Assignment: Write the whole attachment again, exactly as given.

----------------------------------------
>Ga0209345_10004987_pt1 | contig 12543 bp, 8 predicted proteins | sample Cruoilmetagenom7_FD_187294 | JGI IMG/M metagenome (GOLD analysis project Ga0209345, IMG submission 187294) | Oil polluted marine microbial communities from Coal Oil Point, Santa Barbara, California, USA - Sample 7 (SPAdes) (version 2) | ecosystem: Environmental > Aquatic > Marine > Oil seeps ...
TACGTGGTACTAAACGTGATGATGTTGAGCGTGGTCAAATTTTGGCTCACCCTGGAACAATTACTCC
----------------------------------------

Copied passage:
>Ga0209345_10004987_pt1 | contig 12543 bp, 8 predicted proteins | sample Cruoilmetagenom7_FD_187294 | JGI IMG/M metagenome (GOLD analysis project Ga0209345, IMG submission 187294) | Oil polluted marine microbial communities from Coal Oil Point, Santa Barbara, California, USA - Sample 7 (SPAdes) (version 2) | ecosystem: Environmental > Aquatic > Marine > Oil seeps ...
TACGTGGTACTAAACGTGATGATGTTGAGCGTGGTCAAATTTTGGCTCACCCTGGAACAATTACTCC